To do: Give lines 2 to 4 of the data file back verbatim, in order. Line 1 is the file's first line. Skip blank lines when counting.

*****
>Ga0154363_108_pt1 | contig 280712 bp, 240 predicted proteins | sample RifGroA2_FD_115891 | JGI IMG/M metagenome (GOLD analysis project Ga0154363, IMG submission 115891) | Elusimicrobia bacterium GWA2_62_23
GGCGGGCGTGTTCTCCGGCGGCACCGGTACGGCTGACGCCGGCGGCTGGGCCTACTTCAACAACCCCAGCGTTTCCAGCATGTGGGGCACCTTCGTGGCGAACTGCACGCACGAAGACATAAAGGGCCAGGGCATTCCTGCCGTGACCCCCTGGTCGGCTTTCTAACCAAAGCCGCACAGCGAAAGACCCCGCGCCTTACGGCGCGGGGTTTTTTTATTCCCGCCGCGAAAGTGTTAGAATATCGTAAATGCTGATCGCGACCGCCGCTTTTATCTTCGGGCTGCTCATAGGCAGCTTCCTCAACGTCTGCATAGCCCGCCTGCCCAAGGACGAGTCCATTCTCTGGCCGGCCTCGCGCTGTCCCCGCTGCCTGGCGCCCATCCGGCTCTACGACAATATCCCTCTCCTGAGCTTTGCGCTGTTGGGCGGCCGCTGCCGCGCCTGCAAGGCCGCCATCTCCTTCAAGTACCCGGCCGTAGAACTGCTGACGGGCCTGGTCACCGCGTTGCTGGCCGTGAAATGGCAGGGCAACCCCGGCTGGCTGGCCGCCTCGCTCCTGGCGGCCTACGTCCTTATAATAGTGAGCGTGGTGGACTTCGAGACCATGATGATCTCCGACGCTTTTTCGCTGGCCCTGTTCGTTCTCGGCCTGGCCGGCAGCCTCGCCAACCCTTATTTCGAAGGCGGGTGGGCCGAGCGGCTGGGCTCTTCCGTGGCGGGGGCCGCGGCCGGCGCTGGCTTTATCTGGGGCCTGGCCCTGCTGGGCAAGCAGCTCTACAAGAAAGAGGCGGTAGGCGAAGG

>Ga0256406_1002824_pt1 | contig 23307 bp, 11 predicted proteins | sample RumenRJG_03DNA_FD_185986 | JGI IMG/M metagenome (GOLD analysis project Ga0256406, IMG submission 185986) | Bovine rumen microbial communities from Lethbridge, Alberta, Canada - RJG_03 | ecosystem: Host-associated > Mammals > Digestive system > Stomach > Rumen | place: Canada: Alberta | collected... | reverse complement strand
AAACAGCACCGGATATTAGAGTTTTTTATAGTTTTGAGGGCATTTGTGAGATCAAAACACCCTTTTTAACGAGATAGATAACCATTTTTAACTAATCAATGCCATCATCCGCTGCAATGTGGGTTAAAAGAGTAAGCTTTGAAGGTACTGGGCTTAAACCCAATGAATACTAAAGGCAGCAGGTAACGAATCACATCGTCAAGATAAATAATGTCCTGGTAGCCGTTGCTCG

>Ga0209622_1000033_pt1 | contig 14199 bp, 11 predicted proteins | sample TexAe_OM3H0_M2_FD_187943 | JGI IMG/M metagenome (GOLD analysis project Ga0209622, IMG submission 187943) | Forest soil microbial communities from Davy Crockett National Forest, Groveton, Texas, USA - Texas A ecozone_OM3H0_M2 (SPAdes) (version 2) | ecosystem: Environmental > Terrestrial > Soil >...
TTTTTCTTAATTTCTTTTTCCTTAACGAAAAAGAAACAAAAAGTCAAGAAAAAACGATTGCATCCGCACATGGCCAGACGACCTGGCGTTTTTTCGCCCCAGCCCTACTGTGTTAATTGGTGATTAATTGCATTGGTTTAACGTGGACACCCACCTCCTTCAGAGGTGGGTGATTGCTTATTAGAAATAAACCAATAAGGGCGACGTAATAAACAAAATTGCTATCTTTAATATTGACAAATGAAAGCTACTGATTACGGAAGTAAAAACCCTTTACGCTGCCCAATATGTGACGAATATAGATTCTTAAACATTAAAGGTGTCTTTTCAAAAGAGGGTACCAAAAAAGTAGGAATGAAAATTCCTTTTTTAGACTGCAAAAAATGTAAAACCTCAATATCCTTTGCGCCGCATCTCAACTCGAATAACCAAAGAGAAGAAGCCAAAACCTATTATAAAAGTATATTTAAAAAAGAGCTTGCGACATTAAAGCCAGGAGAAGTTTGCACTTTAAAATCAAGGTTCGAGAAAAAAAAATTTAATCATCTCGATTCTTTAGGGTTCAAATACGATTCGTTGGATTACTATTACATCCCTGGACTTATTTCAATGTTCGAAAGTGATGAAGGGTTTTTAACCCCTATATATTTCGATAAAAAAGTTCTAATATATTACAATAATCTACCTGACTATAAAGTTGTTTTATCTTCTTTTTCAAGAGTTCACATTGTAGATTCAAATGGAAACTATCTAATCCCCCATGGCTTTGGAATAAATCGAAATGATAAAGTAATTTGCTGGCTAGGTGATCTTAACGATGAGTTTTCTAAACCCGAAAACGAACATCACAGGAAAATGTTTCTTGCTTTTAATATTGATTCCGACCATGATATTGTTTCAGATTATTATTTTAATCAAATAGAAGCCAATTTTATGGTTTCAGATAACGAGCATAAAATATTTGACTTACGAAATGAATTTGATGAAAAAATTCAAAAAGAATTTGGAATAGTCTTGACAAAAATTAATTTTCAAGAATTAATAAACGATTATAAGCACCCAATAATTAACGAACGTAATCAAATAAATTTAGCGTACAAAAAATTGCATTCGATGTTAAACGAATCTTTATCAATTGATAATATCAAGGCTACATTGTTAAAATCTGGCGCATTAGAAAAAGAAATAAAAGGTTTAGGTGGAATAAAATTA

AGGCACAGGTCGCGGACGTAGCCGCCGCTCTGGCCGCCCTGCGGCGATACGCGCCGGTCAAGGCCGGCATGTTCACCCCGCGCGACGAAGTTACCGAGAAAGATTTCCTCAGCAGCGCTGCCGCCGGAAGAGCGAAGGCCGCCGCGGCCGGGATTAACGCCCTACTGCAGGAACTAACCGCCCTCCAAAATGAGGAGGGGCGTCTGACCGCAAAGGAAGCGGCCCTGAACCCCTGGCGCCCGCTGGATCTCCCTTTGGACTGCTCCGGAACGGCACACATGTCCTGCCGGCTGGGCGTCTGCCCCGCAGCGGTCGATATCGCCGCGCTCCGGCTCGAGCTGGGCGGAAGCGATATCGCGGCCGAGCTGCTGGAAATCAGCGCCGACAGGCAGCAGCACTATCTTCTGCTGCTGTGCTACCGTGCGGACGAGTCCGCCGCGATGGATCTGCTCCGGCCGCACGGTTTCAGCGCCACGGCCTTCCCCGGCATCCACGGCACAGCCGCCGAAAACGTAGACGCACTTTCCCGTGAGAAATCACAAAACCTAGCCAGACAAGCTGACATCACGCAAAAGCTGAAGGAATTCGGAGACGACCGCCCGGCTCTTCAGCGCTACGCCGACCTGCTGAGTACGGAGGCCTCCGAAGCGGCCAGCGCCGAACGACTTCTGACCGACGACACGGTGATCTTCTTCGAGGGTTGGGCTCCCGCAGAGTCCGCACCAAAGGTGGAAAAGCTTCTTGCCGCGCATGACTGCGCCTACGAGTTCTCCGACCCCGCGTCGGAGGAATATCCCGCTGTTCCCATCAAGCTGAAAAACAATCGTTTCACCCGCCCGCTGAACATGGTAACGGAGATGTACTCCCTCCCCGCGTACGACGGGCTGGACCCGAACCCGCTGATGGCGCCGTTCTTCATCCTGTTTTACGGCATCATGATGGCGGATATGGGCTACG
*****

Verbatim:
GGCGGGCGTGTTCTCCGGCGGCACCGGTACGGCTGACGCCGGCGGCTGGGCCTACTTCAACAACCCCAGCGTTTCCAGCATGTGGGGCACCTTCGTGGCGAACTGCACGCACGAAGACATAAAGGGCCAGGGCATTCCTGCCGTGACCCCCTGGTCGGCTTTCTAACCAAAGCCGCACAGCGAAAGACCCCGCGCCTTACGGCGCGGGGTTTTTTTATTCCCGCCGCGAAAGTGTTAGAATATCGTAAATGCTGATCGCGACCGCCGCTTTTATCTTCGGGCTGCTCATAGGCAGCTTCCTCAACGTCTGCATAGCCCGCCTGCCCAAGGACGAGTCCATTCTCTGGCCGGCCTCGCGCTGTCCCCGCTGCCTGGCGCCCATCCGGCTCTACGACAATATCCCTCTCCTGAGCTTTGCGCTGTTGGGCGGCCGCTGCCGCGCCTGCAAGGCCGCCATCTCCTTCAAGTACCCGGCCGTAGAACTGCTGACGGGCCTGGTCACCGCGTTGCTGGCCGTGAAATGGCAGGGCAACCCCGGCTGGCTGGCCGCCTCGCTCCTGGCGGCCTACGTCCTTATAATAGTGAGCGTGGTGGACTTCGAGACCATGATGATCTCCGACGCTTTTTCGCTGGCCCTGTTCGTTCTCGGCCTGGCCGGCAGCCTCGCCAACCCTTATTTCGAAGGCGGGTGGGCCGAGCGGCTGGGCTCTTCCGTGGCGGGGGCCGCGGCCGGCGCTGGCTTTATCTGGGGCCTGGCCCTGCTGGGCAAGCAGCTCTACAAGAAAGAGGCGGTAGGCGAAGG

>Ga0256406_1002824_pt1 | contig 23307 bp, 11 predicted proteins | sample RumenRJG_03DNA_FD_185986 | JGI IMG/M metagenome (GOLD analysis project Ga0256406, IMG submission 185986) | Bovine rumen microbial communities from Lethbridge, Alberta, Canada - RJG_03 | ecosystem: Host-associated > Mammals > Digestive system > Stomach > Rumen | place: Canada: Alberta | collected... | reverse complement strand
AAACAGCACCGGATATTAGAGTTTTTTATAGTTTTGAGGGCATTTGTGAGATCAAAACACCCTTTTTAACGAGATAGATAACCATTTTTAACTAATCAATGCCATCATCCGCTGCAATGTGGGTTAAAAGAGTAAGCTTTGAAGGTACTGGGCTTAAACCCAATGAATACTAAAGGCAGCAGGTAACGAATCACATCGTCAAGATAAATAATGTCCTGGTAGCCGTTGCTCG